DT: What difference would you make if elected governor?
Jime: Let me say that first and foremost what I would bring to the governance of Benue State is the experience I have had in public service. I have served at different levels in our country and state in particular. I was member of the state House of Assembly, became Speaker and represented a portion of this state at the federal legislature for eight years. Currently I’m managing one of the most important parastatals of the federal government, the Nigerian Export Processing Zones Authority (NEPZA). All these have prepared me for this office. With all sense of modesty, I don’t see any of my predecessors with the same level of preparation both mentally and physically. For me, that is the starting point.
Secondly, not many of our leaders have the courage of their convictions. And I think that unless and until you have the courage of your convictions, there is going to be difficulty in how you handle governance. It means that you can easily get distracted. I am one who can be very focused in fighting for what I believe in.
Thirdly, you have to understand that being sincere in leadership is a very important ingredient. I have served in a number of places like I said earlier and in all of the places, I have kept faith with the people. During my stewardship, I have always done my best to be a true public servant of the people within the mandate that I have held. It’s not going to be any different now.
DT: How well have you used your position as MD of NEPZA to attract goodwill to Benue?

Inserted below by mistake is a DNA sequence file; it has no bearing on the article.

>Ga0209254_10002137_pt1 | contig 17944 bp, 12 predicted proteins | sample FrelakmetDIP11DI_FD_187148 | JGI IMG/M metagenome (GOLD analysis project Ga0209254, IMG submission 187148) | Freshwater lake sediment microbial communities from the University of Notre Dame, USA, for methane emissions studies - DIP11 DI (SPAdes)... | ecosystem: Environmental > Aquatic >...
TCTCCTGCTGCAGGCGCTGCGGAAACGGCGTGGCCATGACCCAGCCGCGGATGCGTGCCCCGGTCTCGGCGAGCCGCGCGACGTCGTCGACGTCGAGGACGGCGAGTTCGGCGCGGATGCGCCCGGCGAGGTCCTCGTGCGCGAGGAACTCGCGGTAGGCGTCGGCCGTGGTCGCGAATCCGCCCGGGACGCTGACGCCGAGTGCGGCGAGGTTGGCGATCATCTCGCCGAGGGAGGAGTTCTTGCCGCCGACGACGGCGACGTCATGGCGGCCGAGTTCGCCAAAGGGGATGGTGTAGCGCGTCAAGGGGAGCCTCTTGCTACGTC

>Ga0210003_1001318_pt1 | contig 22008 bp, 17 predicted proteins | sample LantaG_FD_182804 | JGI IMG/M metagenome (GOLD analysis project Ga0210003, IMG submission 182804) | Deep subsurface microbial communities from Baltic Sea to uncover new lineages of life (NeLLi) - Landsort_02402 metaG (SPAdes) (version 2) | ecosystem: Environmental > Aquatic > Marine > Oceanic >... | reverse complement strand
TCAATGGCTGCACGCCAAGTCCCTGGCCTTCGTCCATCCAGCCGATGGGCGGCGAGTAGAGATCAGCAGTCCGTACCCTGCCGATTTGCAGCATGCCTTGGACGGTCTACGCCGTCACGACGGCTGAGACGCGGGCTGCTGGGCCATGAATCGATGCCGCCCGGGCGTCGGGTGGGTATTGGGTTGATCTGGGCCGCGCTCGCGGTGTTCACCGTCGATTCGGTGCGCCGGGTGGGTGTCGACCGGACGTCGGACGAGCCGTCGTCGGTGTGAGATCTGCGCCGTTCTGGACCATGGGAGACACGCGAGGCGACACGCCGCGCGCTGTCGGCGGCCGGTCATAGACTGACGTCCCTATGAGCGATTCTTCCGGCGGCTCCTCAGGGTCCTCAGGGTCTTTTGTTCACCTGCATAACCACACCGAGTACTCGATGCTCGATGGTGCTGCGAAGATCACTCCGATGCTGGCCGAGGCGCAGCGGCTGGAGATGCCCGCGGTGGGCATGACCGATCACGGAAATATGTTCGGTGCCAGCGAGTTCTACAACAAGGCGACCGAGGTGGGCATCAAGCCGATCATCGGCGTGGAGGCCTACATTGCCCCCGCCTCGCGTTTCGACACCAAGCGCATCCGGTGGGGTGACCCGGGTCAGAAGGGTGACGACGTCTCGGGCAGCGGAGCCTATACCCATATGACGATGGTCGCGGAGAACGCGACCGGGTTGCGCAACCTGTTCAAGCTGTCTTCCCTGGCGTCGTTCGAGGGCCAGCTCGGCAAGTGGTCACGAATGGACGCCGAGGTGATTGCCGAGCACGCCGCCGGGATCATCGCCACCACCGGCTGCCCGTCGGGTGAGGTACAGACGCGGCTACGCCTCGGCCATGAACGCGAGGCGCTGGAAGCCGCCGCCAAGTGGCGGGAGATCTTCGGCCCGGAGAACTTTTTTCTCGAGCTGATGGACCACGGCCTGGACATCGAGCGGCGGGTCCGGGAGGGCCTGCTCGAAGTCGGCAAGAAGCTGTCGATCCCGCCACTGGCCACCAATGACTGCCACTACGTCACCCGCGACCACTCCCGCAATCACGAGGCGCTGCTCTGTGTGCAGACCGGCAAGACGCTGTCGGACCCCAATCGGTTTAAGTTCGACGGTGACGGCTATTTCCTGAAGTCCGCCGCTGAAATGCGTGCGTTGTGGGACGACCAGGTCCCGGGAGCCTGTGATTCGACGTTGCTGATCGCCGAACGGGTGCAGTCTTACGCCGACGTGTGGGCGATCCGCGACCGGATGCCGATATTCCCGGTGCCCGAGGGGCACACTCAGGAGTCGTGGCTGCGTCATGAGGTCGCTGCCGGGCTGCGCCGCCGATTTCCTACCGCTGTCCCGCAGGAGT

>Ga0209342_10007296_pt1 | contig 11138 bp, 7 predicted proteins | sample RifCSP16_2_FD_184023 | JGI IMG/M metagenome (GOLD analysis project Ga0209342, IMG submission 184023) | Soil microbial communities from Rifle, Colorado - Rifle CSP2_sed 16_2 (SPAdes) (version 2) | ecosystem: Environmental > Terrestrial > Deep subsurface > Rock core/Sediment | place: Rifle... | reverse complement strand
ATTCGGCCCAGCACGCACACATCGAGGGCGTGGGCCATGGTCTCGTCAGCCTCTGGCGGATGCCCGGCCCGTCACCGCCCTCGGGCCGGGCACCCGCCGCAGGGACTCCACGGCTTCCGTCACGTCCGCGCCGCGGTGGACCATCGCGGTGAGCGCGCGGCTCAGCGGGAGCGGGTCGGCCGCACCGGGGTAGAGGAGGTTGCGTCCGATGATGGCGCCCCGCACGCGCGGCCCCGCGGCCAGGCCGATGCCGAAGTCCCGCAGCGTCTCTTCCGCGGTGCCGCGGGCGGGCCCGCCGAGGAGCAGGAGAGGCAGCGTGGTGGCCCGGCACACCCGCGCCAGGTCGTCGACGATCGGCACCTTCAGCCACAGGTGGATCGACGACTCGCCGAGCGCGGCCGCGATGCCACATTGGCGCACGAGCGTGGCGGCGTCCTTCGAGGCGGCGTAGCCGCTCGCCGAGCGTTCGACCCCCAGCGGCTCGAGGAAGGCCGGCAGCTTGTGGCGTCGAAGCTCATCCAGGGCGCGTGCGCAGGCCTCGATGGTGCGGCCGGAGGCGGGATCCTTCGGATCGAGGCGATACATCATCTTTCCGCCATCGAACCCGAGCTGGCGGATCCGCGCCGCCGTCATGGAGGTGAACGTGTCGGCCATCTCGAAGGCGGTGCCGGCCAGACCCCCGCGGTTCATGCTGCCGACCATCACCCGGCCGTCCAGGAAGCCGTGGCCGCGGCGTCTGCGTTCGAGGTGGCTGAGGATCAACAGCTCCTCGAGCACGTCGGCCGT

Jime: I think our people, especially back home, should be educated on what that organization is meant to do. The function of NEPZA is to grant licenses to individuals who wish to participate in the free trade zones. In my time as MD of NEPZA, we have licensed close to 20 private free trade zones. And because there hasn’t been one single application from Benue State, you simply will not just go and give it to someone who has not applied.
I believe that part of the problem is that most Benue business people don’t understand the advantages of participating in the free trade zones scheme.
When I went to NEPZA, federal government under President Buhari had a policy in place for the establishment of six new industrial parks in the six geopolitical zones in the country. At the time of my arrival, the location for all of the industrial zones had been chosen and Benue was not among them. Fortunately, I was able to use the opportunity of my being in that office to get Mr. President to include Makurdi as a free trade zone. That for me is a monumental achievement.
Secondly, as far as employment is concerned, some Benue indigenes have been employed in NEPZA. You will understand that employment in the federal civil service has to follow some procedures like federal character, budget office and so on. So I have been able to make sure that the slot of Benue people is not subverted.
DT: You were recently accused by the PDP-led government in the state of staging political rally at an IDP camp. What really happened?
Jime: The truth of the matter is that PDP is in panic mode. We didn’t go to the IDP camp for campaigns. We went to Daudu for the decamping ceremony of a foremost member of the PDP, Hon Stephen Tsav, and I think they should be worried about that. The last time I checked, all the IDPs have their voter’s cards. So, if I decided to go and meet them so they can vote for us to return them to their villages when we come into office, then I think it’s worth it.
The IDPs can only vote for us because they feel frustrated that this present administration hasn’t done enough for them. Anyway, we didn’t go to the IDP camp. When we left the venue of the defection that day, we stopped at a proper IDPs camp to give them some relief materials and encourage them as well. Instead of joining hands to see how these IDPs can return to their homes, a government that has totally failed them is now turning around to use them against a party that has taken the people’s security and welfare as priority.